Is Edmonton Ready for a Vertical Farm?

By: Athea Volpe


“The City of Edmonton is well positioned to be one of the cities embracing food as part of its planning and sustainability agenda.”[1]


Could vertical farming be a vital step into Edmonton's sustainable future? 


What is Vertical Farming?

Vertical farming is the method of generating food, by implementing advanced technologies in order to maximize the farms output. Overall, making it an efficient form of farming.  This can be located on vertically inclined surfaces, thus this progressive method of farming is unique as it can be integrated within the city core. 

Advantages to Vertical Farming:

The “What You Should Know About Vertical Farming” article, analyzes current trends we've seen over the decades regarding the relationship between the increase of population, and how that affects the demand for accessible food. The article helps us analyze how vertical farming, can help alleviate the transition for a more sustainable future. The article explains the efficiency of vertical farming and how we can “produce crops with 70-95 percent less water than required for normal cultivation.”[2]As well as maximize the use of space by adopting efficient practices. For example,“1 acre of an indoor area offers equivalent production to at least 4-6 acres of outdoor capacity.”[3]Even with Edmonton’s unpredictable weather patterns, vertical farming is insusceptible to extreme unfavourable weather. Therefore, making this a more favourable form of cultivation as prairie winters can be long and harsh.



Is there a need for it?

As more research being dedicated to climate change, it has become evident  that urban behaviour is closely related to climate change effects. A common trend we see in Canada, is the immense amount of space. The space allowing people to sprawl, consequently will push the city limits outward. This type of growth stimulates an automobile dependent lifestyle, which strays far from sustainable practices. As a result of Edmonton becoming one of the fastest growing cities in Canada, “Edmonton will require a minimum of 150,000 new housing units by 2040.”[4]We must find sustainable practices, to offset the inevitable negative effects of sprawl. Alberta being known for its incredibly fertile land, it's a shame to come to grips that greenfield development is our reality. According to the City of Edmonton’s Annual Growth Monitoring Report, in “the past decade Edmonton has converted an average of 1,000 ha of agricultural/ reserve zoned land annually into urban zones.”[5]For this reason,  we need to compensate for the loss of agricultural land, thus finding alternative ways to access fresh and local food.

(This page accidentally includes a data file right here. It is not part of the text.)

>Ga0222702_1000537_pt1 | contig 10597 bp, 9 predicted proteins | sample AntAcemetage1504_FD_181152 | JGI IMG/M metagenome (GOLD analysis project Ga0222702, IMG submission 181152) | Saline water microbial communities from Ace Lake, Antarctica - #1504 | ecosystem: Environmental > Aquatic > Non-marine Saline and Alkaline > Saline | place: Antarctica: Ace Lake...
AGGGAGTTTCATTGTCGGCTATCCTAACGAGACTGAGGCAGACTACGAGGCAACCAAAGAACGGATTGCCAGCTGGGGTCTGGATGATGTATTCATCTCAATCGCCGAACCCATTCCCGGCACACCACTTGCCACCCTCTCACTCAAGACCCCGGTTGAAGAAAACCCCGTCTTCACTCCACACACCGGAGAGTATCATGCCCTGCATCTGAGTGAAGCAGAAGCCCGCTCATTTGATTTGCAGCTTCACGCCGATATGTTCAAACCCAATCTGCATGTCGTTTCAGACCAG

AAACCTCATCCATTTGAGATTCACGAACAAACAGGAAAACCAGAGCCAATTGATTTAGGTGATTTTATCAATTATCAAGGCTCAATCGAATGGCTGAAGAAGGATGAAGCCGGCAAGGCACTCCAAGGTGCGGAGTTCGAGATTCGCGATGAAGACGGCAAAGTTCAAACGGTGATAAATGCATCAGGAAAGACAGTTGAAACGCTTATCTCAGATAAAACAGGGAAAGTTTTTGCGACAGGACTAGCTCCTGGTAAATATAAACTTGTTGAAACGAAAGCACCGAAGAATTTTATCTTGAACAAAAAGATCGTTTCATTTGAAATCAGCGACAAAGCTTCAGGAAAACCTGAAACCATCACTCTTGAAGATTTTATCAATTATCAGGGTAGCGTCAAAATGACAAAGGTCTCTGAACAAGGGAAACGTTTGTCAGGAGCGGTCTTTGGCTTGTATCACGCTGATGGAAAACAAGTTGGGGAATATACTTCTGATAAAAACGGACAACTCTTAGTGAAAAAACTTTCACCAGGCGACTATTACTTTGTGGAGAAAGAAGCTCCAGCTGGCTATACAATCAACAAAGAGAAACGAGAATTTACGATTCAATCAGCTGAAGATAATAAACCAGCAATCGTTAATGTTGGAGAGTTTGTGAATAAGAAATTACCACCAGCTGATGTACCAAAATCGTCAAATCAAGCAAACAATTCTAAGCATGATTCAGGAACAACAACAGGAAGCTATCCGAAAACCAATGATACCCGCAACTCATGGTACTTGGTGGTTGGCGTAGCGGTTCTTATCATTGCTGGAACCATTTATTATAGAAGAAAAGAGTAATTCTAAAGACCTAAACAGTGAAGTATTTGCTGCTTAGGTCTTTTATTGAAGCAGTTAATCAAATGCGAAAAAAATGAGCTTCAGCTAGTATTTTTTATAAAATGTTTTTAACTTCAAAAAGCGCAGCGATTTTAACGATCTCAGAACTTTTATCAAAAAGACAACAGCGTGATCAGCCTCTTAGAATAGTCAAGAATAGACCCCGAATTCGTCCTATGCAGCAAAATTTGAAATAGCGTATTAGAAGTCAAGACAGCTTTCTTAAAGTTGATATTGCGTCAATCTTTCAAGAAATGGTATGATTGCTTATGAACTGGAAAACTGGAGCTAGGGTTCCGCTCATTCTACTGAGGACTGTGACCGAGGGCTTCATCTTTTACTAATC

Why Edmonton? 

The City of Edmonton has developed a Municipal Development Plan (MDP), called the ‘Way We Grow’. According to the MDP, Edmonton defines sustainability as “[a] way of living which meets the needs of the present and does not compromise the ability of future generations to meet their own needs.”[6]This particular plan focuses on how the city of Edmonton will strategically plan their city for a more sustainable future using a holistic approach. In the MDP, Food Security is one of the main themes that will hopefully lead us to a sustainable future. The objective is to “Increase access to local food through city-wide and neighbourhood-level approaches”[7].With this municipal development plan, advocating for sustainable urban food systems integrated within the city.  A vertical farm, may be the perfect remedy for a step in the right direction. 



Edmonton facing a new chapter regarding the increase in population and loss of agricultural land, due to greenfield development. It is left to the City of Edmonton, to implement progressive changes to our city infrastructure. After considering the Municipal Development Plan, a vertical farm matches many of the goals/ objectives the MDP withholds when it comes to food security. Given that Climate Change can be a very intimidating task for a city to combat, a vertical farm can help us transition to a more sustainable future. 


Q: Do you think there are better ways to help alleviate the effects of sprawl?:


Fun Facts: 

Who Invented Vertical Farming: Gilbert Ellis Bailey, in 1915. 










[1]Planning and Development Department, The Way We Grow, October 23,2009, date Accessed: March 20,2019. 

[2]LeBlanc, Robert, What You Should Know About Vertical farming,2019. Date Accessed: March 21,2019.


[4]Chief Planner, Annual Growth Monitoring Report,City of Edmonton, 2017, Date Accessed: March, 19 2019.

[5]Ibid, Pg. 28

[6]The City of Edmonton, The Way We Grow. P.7.2010, Date Accessed: March 21, 2019.

[7]City of Edmonton, The Way We Grow, City of Edmonton, October, 23 2009. Date Accessed: March, 20 2019.